Condensed Matter & Materials Physics


Photo-induced desorption of atoms and ions from surfaces of ionic materials


Electronic excitations of solids create bulk and surface defects and can induce surface decomposition and particle emission and lead to desorption of adsorbed species.

Techniques such as desorption induced by electronic transitions (DIET), laser ablation and photon-induced desorption have many technological applications.

Irradiation sources used in these techniques include ion and electron beams, x-rays and lasers. These induce a variety of defect formation processes that are difficult to distinguish or control.

One of the major challenges, therefore, is to understand the mechanisms of defect formation, diffusion and inter-conversion under the given irradiation conditions and to achieve control over the desorption products.

  • What do we need to know in order to control desorption?
  • What do we learn about the surface from studying desorption?
  • Any possible applications?
  • What is the surface we desorb?
  • How to register desorbing species?
  • How to control what is desorbed and from where?
  • How to observe what happened to the surface?
  • What is the mechanism of desorption?

Desorption of alkali halides

Different types of irradiation create emission of electrons and surface atoms.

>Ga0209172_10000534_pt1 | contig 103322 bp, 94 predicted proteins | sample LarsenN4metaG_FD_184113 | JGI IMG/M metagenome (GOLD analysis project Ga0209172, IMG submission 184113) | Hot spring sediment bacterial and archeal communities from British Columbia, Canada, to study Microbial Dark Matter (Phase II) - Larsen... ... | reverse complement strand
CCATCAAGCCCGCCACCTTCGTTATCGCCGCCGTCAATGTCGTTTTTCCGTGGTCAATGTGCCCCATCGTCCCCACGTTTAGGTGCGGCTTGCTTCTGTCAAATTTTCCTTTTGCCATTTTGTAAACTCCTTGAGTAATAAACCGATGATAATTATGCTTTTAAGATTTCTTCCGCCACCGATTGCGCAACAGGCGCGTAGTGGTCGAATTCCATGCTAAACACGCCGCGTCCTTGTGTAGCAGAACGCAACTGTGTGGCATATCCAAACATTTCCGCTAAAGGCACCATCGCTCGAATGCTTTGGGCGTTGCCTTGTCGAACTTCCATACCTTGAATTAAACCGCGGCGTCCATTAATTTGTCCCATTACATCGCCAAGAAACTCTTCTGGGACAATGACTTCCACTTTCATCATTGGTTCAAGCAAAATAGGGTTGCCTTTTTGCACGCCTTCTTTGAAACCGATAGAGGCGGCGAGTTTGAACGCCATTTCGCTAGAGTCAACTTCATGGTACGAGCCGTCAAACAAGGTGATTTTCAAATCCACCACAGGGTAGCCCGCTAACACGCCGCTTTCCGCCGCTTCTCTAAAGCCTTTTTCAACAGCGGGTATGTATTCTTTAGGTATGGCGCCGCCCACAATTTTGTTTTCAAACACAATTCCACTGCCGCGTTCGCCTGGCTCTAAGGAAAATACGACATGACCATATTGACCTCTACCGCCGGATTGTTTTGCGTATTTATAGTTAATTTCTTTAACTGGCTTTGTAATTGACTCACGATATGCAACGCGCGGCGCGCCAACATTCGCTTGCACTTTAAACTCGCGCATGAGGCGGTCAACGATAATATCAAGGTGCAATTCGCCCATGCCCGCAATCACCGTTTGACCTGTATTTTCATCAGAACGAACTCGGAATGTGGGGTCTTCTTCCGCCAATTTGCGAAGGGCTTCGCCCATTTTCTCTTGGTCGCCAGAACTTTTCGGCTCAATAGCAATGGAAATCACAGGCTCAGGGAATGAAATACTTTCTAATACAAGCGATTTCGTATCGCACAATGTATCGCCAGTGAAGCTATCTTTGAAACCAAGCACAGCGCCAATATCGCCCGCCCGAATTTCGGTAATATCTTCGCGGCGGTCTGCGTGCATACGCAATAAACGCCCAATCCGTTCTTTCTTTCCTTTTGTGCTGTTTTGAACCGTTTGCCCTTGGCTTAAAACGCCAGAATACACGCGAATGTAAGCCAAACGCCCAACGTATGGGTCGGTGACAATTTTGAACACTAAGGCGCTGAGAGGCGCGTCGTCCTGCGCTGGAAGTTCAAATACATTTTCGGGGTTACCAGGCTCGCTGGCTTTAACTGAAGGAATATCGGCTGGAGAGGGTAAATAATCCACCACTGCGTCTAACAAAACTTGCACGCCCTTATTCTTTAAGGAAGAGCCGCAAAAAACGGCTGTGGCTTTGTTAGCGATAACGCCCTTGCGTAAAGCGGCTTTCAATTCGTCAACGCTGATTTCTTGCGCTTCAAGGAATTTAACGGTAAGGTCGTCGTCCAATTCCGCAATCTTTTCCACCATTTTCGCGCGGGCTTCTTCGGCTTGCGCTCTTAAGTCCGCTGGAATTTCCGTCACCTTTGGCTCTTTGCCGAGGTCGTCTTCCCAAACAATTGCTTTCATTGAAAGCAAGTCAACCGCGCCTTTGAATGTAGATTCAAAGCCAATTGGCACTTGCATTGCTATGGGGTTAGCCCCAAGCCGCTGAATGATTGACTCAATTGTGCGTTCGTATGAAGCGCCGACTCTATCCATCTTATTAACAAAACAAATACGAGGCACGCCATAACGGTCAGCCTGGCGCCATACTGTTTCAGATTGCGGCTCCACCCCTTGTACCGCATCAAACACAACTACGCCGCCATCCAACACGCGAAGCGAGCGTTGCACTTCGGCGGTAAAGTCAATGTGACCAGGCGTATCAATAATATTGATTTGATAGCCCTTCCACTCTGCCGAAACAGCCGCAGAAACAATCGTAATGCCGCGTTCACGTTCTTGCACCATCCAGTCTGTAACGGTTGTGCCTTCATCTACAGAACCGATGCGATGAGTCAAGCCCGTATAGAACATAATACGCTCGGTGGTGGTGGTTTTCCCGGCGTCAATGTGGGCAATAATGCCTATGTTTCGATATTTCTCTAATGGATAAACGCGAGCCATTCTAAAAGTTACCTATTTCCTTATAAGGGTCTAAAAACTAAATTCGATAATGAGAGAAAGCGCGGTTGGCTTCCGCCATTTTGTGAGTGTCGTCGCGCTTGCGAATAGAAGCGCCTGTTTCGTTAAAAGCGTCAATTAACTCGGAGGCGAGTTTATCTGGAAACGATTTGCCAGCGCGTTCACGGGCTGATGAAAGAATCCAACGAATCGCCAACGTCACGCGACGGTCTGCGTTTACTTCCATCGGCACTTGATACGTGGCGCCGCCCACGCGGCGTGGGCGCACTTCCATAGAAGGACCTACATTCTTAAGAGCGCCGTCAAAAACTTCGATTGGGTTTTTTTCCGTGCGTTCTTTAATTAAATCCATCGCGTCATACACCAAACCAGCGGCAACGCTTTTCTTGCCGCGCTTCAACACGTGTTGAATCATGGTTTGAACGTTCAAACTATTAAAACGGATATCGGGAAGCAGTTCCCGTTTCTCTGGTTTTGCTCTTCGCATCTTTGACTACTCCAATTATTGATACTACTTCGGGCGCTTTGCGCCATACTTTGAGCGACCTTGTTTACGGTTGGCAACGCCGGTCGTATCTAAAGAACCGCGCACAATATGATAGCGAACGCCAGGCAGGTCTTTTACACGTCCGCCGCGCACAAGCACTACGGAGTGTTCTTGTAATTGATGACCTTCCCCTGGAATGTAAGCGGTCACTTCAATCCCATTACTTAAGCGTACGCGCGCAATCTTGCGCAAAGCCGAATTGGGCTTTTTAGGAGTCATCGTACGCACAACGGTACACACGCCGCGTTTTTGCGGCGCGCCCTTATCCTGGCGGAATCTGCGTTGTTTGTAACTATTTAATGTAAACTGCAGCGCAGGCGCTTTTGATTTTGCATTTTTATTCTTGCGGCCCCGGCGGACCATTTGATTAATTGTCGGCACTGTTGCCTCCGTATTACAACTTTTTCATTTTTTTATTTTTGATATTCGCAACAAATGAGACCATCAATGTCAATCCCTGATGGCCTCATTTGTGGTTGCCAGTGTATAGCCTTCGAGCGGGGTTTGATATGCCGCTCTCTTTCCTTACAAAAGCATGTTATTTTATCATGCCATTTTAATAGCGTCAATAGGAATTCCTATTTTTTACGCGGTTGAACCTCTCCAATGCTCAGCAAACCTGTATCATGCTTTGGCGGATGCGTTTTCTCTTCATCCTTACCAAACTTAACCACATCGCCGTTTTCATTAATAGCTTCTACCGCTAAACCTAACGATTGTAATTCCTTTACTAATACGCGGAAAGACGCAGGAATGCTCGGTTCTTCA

The surface evolves with square sided holes as can be seen in this AFM image (right).

Parameters of irradiation

  • Type of irradiation source
  • Energy, intensity
  • Number of sources, delay between pulses

What do we create first

  • Electron - hole pairs
  • Excitons
  • Point defects
  • Defect aggregates

Desorption products

  • Atoms, ions
  • Electronic states - Br(2P3/2) & Br*(2P1/2)
  • Kinetic energy
  • Angular distribution

Laser excitation: Experimental setup

Atoms emitted from the surface are resonantly ionized and then detected in MS

Typical velocity profiles

Velocity profile of desorbing Br atoms depends on the laser energy and intensity of irradiation (K.M.Beck et al., Phys. Rev. B, 63, 125423, (2001))

Models: Hyper-thermal desorption - decay of the near-surface exciton, Near-thermal desorption - diffusion of H centres to the surface

Theoretical modelling can predict the mechanism: Embedded cluster method

Modelling a step on MgO using a quantum cluster (Mg15O15) embedded into classical region.

  • Code - GUESS (Gaussian98)
  • QM cluster - up to 50 atoms
  • Classical region - shell model
  • Region I (relaxed) - up to 700 atoms
  • B3LYP functional - ground states
  • TD-DFT - excited states

Desorption of MgO proceeds in the following way according to the quantum mechanical calculations:

Step 1:Selective excitation of O corners with 4.7 eV photons

Step 2:Exciton relaxation into the lowest triplet state

Step 3:Ionisation of the triplet exciton

Step 4:Excitation of the O- corner centre

Step 5:Spontaneous desorption of O atom